Hit the road, the Ford way
One foot on the accelerator and the beast roared and lunged forward. It took sometime to understand the power of the Ford. This was my first drive in a SUV and the excitement had built up. It just flew over the bad patches and suddenly we were up in the winding hills leading us to Jim Corbett. The air changed, became cooler. The crisp fragrance of sal trees made us stop for a cup of tea at a roadside stall. The mountain air had begun to make us feel at peace.
Meeting the Chuneres
Leaving our car and luggage at the resort, we packed in an open Gypsy to meet the small families of Chunere tribe. Every winter, they come from the upper regions of Himalayas to the lower regions to make wooden containers to store ghee, curd, milk. We watched their ingenious way of making them in the river, the wheel cut the wood using the water flow. The ancient ways are being lost, they lamented, as not many wanted to live this life. The sale of the containers got them a bare minimum amount to survive the winters. Even as we talked, the sun began its downward journey and it was time for the world to go to rest. Peacocks meowed and hid amongst the dense trees, running from the human machines.
Jungle book live
The next day began early, as our guide waited in an open Gypsy to take us to the national park. We wore mute colour clothes so as to not scare the animals away. Suddenly in the middle of the conversation, the Gypsy came to a silent halt. A herd of deer was crossing the road. We waited as the wary herd hurried to the banks of the river. No construction is allowed near the riverbank; dead wood can be sold but no one is allowed to cut trees, informed our driver and guide. He had sighted the tiger many times. The tiger stays near the water as it likes to keep cool, he added.
On the way up, we sighted langoors scampering through the branches. And just before the entrance, we had to register our names and the car. Then we were officially in the jungle. Gnarled, knotted, angry trees marked our route. They had been living their since eons and we were disturbing the silence. We hoped to see a snake slithering by, but no such luck.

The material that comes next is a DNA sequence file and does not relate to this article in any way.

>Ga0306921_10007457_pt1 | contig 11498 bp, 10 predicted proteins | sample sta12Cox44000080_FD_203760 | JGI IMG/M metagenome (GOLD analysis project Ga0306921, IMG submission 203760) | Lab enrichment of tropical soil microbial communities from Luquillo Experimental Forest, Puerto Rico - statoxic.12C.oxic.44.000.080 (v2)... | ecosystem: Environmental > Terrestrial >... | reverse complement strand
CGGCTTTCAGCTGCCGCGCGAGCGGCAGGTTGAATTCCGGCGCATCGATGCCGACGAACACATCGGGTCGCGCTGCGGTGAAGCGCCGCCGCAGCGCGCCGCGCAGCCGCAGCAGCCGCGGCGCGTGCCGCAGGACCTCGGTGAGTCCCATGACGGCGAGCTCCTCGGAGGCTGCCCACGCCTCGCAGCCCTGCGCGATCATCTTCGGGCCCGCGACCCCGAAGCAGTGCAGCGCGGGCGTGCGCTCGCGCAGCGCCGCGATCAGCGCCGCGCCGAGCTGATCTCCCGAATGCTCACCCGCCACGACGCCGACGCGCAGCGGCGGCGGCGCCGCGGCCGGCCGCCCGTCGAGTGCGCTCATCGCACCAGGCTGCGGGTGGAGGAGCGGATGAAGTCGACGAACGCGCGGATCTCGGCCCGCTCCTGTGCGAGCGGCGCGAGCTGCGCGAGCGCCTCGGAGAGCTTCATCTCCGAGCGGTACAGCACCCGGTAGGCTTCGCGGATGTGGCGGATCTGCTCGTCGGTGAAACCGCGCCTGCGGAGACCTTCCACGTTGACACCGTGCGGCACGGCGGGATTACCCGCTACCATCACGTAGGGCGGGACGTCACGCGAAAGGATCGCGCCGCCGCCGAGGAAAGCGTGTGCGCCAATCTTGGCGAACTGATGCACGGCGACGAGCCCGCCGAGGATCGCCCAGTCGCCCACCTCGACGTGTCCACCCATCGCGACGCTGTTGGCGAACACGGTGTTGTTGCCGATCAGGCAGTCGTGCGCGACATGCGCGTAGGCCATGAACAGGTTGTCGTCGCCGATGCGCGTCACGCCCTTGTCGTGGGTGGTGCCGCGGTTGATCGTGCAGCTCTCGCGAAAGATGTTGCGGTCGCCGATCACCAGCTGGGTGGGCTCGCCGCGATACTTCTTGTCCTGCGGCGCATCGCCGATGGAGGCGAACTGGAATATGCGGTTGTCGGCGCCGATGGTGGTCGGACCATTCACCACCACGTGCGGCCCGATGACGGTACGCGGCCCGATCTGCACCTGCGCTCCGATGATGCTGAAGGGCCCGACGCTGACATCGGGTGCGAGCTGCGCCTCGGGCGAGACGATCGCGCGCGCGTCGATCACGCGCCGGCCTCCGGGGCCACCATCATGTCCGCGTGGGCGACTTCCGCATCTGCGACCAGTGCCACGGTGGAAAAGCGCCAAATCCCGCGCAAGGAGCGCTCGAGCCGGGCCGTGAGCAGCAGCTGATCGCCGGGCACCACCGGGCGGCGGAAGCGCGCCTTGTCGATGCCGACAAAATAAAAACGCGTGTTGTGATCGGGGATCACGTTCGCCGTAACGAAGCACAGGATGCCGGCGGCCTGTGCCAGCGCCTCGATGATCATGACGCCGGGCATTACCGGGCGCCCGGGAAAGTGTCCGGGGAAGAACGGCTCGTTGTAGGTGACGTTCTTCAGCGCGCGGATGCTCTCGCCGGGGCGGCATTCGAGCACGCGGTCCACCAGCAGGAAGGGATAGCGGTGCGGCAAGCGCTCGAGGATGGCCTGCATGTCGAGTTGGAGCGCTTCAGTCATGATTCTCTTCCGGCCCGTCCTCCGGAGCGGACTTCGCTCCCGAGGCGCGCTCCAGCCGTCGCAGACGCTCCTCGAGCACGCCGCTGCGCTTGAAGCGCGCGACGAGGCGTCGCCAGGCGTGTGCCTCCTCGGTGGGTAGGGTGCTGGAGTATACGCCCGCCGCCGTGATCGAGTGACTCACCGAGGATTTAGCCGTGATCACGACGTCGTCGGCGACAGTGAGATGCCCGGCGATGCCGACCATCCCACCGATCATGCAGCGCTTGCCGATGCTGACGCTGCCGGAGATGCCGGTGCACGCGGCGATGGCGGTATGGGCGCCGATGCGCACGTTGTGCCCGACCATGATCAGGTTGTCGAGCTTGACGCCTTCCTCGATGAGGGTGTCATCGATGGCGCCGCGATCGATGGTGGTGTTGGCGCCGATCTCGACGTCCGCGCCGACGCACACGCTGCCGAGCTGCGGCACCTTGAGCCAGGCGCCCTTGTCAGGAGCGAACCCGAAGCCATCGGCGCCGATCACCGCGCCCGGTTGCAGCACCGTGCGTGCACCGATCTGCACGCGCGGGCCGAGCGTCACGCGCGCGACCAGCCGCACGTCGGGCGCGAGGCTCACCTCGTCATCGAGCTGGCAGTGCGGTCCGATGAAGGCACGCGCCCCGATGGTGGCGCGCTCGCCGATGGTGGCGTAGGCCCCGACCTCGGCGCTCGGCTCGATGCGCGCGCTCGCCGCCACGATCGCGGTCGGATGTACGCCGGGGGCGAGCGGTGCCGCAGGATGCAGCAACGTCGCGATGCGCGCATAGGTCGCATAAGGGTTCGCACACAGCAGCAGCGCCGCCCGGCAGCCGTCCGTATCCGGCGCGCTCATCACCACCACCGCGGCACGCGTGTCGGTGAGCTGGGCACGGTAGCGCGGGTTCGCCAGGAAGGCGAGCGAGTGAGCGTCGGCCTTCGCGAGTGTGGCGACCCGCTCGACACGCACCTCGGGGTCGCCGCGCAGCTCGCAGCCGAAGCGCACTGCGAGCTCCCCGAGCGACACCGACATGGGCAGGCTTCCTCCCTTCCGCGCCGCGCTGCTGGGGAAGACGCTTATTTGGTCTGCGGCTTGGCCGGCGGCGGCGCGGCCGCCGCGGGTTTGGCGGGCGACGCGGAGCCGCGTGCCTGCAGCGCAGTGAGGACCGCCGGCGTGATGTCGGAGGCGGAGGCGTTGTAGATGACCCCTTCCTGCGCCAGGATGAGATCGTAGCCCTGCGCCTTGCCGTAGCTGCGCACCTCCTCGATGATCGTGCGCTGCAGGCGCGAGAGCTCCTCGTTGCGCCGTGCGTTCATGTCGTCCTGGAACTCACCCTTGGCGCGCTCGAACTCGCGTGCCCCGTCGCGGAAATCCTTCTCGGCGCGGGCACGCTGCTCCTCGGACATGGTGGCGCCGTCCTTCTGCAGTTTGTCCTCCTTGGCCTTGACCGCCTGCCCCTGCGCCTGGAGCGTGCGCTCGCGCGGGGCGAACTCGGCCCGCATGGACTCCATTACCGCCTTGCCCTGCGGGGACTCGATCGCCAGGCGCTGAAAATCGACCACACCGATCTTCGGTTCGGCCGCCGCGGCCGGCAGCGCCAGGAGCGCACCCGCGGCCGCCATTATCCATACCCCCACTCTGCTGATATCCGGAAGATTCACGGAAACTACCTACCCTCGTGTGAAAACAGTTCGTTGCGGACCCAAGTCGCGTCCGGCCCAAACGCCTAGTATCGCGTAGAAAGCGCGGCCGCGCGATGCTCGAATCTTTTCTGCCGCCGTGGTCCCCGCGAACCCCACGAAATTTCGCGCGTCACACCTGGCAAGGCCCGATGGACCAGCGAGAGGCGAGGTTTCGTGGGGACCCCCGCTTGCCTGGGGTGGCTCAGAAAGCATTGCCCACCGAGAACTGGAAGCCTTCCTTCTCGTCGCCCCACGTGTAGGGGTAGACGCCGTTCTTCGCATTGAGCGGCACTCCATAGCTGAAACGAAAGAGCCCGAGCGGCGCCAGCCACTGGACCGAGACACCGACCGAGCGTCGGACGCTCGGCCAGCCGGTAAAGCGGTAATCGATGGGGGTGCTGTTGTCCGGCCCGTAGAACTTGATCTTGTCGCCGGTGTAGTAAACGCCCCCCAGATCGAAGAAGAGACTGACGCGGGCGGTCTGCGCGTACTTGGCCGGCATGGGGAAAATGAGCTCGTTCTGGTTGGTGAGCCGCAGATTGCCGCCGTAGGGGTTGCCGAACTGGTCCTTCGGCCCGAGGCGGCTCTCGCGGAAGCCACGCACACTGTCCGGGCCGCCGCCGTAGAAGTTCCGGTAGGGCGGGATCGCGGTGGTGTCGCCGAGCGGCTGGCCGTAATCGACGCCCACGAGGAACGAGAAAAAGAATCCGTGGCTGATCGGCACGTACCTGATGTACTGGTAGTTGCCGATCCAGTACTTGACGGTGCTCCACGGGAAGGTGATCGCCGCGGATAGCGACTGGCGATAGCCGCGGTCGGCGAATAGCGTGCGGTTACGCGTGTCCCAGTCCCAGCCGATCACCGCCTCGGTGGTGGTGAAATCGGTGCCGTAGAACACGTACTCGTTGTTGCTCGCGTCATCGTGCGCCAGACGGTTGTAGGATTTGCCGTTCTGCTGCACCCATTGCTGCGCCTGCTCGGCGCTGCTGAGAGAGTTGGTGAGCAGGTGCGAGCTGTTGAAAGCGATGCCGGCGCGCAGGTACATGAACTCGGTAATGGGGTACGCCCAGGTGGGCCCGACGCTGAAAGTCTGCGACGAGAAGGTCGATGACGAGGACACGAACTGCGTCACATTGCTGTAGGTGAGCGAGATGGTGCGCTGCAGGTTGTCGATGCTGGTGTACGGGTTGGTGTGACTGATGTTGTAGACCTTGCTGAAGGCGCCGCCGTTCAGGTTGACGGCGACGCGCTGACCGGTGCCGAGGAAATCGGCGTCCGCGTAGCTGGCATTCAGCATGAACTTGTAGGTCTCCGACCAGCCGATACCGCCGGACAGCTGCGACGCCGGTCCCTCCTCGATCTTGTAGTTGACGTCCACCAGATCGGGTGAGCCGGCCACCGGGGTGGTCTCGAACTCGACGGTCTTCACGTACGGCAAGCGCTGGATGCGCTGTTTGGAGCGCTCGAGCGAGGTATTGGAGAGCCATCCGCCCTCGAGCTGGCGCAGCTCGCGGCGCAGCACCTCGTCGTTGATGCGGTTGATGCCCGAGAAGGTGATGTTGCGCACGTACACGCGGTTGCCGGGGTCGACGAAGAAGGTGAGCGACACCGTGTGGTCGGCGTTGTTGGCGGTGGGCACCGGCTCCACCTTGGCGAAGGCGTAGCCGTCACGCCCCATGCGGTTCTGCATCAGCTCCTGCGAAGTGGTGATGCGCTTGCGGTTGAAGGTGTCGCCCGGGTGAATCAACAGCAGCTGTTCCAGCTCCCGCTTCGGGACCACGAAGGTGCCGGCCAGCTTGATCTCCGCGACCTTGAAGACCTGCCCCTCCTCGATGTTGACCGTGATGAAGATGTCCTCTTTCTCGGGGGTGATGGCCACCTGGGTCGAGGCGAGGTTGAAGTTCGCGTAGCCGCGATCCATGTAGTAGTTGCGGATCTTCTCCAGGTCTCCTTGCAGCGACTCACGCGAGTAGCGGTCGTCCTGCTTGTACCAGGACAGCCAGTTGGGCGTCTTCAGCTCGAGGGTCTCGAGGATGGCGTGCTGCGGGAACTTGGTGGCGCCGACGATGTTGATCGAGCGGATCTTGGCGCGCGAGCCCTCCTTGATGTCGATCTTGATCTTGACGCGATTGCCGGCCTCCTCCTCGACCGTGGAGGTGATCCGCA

A bark came to our ears — the barking deer, our driver said. But it didn’t show us its face. As we neared the riverbed, lapwings kept hopping by, busy with their tasks and not interested in us. A grey-headed eagle circled above with its mate. The children were somewhere close by, according to our guide and the parents were keeping track. Little green bee-eaters had been following us for long now. Suddenly we were going over the river pebbles to the other side. Crocodiles live here was the refraining phrase.
And then the car stopped. Tiger pugmarks and deer hair, the magnificent one had crossed this area. But we didn’t meet him.
A breakfast picnic and we were back on the rough track, way out of the jungle. Along the way, we saw colourful butterflies, blue magpies, yellow-throated woodpeckers and more langoors. We stopped a little distance away, watching a pair of yellow martens scamper up and down a trunk. And then we were on the road to the resort.
Next time you must do the elephant safari and you will see the tiger, our guide consoled. Don’t know about that, but we watched a jackal saunter across the road and a wild boar eye us with hostility before we began the drive back to Delhi in our powerful black beast.
Getting there, stay
Delhi is accessible from all countries. A drive is the best way to reach Jim Corbett National Park. There are many resorts and hotels to stay in. Good food is available. Gypsies and elephants are available for safaris. Best time to go is between October to March.